Community Newsletter

Share:

Share on facebook
Share on google
Share on twitter
Share on linkedin

November 2022

Peter
Pascua Yaqui Chairman Peter Yucupicio addresses the Pima County Board of Supervisors

November featured the Pima County Attorney’s Office’s involvement in meaningful developments connected with recent rulings handed down by the United States Supreme Court, as well as a host of other efforts aimed at making our communities safer in numerous ways.

Collaborating with the Pascua Yaqui Tribe

Pascua Yaqui Prosecution Agreement

The People’s Office entered into a landmark agreement with the Pascua Yaqui Tribe that will allow County Attorney Laura Conover to swear in a Special Deputy County Attorney from the tribe’s prosecutor’s office who will now have the power to co-try criminal cases.

 

On Tuesday, Nov. 15, Laura joined Pascua Yaqui Chairman Peter Yucupicio, Attorney General Alfred Urbina, and representatives from the Tribe’s prosecutor’s office at the Pima County Board of Supervisor’s meeting, where that body approved an Intergovernmental Agreement authorizing the partnership.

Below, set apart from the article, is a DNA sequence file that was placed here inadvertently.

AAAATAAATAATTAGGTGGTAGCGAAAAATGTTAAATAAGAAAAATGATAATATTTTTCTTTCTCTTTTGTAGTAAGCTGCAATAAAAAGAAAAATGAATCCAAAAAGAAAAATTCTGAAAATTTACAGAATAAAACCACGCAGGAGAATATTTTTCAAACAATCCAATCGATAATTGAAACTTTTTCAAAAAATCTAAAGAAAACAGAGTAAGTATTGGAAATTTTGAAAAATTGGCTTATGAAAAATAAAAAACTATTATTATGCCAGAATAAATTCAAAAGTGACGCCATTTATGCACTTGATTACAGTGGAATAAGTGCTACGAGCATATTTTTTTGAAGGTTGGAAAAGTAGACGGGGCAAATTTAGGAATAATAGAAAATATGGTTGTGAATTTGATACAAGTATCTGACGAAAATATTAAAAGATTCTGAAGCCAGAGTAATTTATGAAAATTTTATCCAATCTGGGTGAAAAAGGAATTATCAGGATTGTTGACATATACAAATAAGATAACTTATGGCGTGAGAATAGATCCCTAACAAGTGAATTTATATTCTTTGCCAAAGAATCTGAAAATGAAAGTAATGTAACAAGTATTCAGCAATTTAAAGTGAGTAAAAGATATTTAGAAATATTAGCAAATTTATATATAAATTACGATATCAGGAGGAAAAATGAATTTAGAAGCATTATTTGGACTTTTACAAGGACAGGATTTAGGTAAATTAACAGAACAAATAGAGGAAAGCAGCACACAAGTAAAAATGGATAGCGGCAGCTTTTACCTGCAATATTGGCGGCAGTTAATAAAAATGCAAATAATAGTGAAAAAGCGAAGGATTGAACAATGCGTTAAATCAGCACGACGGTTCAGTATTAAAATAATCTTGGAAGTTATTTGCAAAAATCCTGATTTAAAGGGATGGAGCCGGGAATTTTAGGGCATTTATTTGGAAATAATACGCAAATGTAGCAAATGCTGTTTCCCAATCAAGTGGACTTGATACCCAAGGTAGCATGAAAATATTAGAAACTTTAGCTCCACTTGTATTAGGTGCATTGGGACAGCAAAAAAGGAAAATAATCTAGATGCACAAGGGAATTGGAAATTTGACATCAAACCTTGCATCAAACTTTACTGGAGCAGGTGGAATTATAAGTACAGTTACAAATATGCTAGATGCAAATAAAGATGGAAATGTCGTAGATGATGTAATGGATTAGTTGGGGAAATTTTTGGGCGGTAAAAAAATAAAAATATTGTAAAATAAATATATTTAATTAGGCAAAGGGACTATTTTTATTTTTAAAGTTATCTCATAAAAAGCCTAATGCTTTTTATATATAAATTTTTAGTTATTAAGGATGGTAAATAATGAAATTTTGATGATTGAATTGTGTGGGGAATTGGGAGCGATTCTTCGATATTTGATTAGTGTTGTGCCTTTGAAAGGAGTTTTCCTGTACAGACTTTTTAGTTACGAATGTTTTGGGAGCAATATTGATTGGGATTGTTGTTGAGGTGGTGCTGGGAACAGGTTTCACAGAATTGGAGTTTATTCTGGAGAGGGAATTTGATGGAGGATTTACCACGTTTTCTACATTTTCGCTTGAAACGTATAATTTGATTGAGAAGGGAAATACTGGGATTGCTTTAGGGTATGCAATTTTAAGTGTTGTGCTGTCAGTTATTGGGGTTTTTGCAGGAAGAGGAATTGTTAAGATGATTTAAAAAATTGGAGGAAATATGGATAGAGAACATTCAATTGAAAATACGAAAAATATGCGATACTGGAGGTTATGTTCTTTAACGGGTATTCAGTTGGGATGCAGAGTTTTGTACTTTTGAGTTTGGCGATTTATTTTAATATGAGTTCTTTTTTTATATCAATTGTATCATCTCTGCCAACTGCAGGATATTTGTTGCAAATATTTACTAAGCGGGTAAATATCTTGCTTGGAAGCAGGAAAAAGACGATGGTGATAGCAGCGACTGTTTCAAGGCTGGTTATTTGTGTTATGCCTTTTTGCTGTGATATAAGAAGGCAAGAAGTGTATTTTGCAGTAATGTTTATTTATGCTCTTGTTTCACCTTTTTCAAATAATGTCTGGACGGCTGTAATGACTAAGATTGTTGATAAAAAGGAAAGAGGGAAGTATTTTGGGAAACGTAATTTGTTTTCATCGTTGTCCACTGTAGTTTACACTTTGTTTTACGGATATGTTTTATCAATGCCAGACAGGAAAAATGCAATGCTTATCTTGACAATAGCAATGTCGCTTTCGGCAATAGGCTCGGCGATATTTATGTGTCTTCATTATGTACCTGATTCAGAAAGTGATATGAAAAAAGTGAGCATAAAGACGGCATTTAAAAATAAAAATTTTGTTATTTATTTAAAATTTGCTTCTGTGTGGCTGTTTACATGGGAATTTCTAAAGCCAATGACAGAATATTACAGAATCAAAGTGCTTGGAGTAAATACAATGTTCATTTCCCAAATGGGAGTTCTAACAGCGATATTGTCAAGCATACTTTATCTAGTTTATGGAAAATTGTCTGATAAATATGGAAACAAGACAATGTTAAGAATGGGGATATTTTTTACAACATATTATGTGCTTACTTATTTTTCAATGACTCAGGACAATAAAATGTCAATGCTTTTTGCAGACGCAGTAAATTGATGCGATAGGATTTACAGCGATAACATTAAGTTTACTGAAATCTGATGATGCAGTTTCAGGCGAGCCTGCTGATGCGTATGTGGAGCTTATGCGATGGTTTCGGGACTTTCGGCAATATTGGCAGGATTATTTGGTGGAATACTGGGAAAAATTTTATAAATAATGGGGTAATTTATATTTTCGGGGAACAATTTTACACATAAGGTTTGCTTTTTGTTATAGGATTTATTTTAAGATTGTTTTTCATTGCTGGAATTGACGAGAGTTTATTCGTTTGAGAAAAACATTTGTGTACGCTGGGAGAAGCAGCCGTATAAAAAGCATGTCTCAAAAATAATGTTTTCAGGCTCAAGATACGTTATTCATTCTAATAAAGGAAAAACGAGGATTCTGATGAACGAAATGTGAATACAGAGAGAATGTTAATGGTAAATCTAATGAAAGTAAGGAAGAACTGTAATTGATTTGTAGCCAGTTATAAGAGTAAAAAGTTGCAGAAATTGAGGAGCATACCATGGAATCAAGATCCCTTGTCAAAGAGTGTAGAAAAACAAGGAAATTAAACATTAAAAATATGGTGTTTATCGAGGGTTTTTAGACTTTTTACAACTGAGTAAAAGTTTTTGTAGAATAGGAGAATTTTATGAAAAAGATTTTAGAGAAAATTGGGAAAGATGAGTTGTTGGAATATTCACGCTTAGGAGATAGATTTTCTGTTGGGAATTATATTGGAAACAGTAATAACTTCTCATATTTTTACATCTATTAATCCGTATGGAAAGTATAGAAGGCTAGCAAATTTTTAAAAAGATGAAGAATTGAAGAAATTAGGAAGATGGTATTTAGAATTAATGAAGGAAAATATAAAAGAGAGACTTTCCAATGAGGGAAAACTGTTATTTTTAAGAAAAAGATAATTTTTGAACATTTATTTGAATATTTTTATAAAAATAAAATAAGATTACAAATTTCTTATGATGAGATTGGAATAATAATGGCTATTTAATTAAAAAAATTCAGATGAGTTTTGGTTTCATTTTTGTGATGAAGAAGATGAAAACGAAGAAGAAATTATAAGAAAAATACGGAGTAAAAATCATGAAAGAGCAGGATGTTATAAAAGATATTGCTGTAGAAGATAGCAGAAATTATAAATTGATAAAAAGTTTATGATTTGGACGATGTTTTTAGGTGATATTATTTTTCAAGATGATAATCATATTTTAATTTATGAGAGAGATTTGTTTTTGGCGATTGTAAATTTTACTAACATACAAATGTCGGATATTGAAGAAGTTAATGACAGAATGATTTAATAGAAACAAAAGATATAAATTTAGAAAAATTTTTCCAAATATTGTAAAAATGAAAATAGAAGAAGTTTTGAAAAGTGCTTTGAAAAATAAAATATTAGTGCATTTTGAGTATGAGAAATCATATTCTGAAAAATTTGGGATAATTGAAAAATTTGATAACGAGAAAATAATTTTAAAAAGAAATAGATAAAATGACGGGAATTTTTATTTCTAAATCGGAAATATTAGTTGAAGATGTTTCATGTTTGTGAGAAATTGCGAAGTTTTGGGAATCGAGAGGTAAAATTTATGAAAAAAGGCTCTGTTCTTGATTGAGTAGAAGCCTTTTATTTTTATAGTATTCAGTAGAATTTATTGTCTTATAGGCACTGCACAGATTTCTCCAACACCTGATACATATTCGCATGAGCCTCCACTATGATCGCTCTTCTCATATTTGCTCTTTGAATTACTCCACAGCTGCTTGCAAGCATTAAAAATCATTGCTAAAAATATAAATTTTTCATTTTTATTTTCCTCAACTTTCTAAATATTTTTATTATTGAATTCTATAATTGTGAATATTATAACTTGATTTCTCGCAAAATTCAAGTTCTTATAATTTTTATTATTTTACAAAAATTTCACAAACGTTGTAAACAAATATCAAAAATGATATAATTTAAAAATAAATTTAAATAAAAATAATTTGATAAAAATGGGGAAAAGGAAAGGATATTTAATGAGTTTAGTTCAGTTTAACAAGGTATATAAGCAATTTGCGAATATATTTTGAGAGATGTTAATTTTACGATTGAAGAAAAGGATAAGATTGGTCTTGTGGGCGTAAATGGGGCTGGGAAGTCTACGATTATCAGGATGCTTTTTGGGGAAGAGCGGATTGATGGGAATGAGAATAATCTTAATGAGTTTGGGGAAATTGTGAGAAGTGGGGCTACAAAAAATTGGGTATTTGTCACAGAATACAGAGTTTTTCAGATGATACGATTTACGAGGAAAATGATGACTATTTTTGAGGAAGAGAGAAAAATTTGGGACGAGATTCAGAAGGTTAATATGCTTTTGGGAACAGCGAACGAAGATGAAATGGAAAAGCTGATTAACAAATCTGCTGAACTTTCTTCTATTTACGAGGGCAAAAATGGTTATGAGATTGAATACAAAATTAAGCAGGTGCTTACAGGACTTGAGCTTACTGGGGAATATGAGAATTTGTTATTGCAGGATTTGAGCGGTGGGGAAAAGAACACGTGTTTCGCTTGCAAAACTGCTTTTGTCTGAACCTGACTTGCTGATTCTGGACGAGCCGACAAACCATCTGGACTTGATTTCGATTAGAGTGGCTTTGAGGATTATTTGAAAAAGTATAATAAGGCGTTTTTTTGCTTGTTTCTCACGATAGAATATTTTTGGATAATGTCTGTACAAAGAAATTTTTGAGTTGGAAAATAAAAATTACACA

“We prosecute cases where Pascua Yaqui tribal members might be victims of violent crime, and by having a tribal prosecutor co-try a case, we can so better serve the victim while also providing greater transparency and accountability for how we serve tribal citizens,” Conover said of the agreement.  “We are delivering on our promise as the People’s Office to serve all of us, not just some of us.”

Laura Fred_2
Pascua Yaqui Attorney General Fred Urbina and Pima County Attorney Laura Conover

Recognizing the possible broader effect of a recent Supreme Court ruling in Oklahoma v Castro-Huerta, County Attorney Conover and Chief Deputy County Attorney Baird Greene traveled to meet with Pascua Yaqui leaders in July to propose an agreement that would empower a tribal prosecutor who understands the unique cultural and societal dynamics of sovereign communities.

 

The IGA, Pascua Yaqui AG Urbina wrote in a letter to the Pima County Board of Supervisors, would “help manage and control immediate jurisdictional questions in the furtherance of justice in Indian Country; and provide a model for state-tribal cooperative agreements in administering justice through the allocation of Indian Country resources that will enhance justice for victims.”